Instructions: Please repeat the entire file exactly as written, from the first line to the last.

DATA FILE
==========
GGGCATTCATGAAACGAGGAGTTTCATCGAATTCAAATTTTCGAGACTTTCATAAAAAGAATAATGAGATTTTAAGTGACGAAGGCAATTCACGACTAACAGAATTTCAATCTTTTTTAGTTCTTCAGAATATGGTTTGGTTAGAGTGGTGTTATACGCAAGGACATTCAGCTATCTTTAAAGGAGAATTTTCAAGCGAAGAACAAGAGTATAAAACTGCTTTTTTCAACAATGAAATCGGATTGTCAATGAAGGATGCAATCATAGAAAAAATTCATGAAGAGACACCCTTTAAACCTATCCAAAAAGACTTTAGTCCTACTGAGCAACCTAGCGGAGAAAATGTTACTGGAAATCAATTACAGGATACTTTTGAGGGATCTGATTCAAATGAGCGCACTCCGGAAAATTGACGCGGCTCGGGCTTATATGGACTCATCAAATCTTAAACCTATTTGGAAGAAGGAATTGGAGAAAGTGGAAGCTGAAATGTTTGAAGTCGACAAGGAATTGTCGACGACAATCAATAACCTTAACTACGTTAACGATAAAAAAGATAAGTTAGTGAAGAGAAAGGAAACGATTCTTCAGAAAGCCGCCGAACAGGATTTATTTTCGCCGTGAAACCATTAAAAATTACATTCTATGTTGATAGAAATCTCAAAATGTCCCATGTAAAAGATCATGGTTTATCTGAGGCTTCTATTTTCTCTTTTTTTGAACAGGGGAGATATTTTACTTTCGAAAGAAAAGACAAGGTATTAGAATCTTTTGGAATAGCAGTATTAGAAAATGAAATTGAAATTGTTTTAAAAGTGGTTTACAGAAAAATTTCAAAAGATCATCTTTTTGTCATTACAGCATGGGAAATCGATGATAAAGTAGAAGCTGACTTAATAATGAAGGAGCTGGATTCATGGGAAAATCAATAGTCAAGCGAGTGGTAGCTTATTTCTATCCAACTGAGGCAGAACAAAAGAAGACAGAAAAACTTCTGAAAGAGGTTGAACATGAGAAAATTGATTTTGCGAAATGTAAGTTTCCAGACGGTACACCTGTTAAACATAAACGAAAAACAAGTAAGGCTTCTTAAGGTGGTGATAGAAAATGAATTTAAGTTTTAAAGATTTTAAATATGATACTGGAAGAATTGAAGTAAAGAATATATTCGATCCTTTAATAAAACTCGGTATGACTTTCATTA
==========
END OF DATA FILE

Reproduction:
GGGCATTCATGAAACGAGGAGTTTCATCGAATTCAAATTTTCGAGACTTTCATAAAAAGAATAATGAGATTTTAAGTGACGAAGGCAATTCACGACTAACAGAATTTCAATCTTTTTTAGTTCTTCAGAATATGGTTTGGTTAGAGTGGTGTTATACGCAAGGACATTCAGCTATCTTTAAAGGAGAATTTTCAAGCGAAGAACAAGAGTATAAAACTGCTTTTTTCAACAATGAAATCGGATTGTCAATGAAGGATGCAATCATAGAAAAAATTCATGAAGAGACACCCTTTAAACCTATCCAAAAAGACTTTAGTCCTACTGAGCAACCTAGCGGAGAAAATGTTACTGGAAATCAATTACAGGATACTTTTGAGGGATCTGATTCAAATGAGCGCACTCCGGAAAATTGACGCGGCTCGGGCTTATATGGACTCATCAAATCTTAAACCTATTTGGAAGAAGGAATTGGAGAAAGTGGAAGCTGAAATGTTTGAAGTCGACAAGGAATTGTCGACGACAATCAATAACCTTAACTACGTTAACGATAAAAAAGATAAGTTAGTGAAGAGAAAGGAAACGATTCTTCAGAAAGCCGCCGAACAGGATTTATTTTCGCCGTGAAACCATTAAAAATTACATTCTATGTTGATAGAAATCTCAAAATGTCCCATGTAAAAGATCATGGTTTATCTGAGGCTTCTATTTTCTCTTTTTTTGAACAGGGGAGATATTTTACTTTCGAAAGAAAAGACAAGGTATTAGAATCTTTTGGAATAGCAGTATTAGAAAATGAAATTGAAATTGTTTTAAAAGTGGTTTACAGAAAAATTTCAAAAGATCATCTTTTTGTCATTACAGCATGGGAAATCGATGATAAAGTAGAAGCTGACTTAATAATGAAGGAGCTGGATTCATGGGAAAATCAATAGTCAAGCGAGTGGTAGCTTATTTCTATCCAACTGAGGCAGAACAAAAGAAGACAGAAAAACTTCTGAAAGAGGTTGAACATGAGAAAATTGATTTTGCGAAATGTAAGTTTCCAGACGGTACACCTGTTAAACATAAACGAAAAACAAGTAAGGCTTCTTAAGGTGGTGATAGAAAATGAATTTAAGTTTTAAAGATTTTAAATATGATACTGGAAGAATTGAAGTAAAGAATATATTCGATCCTTTAATAAAACTCGGTATGACTTTCATTA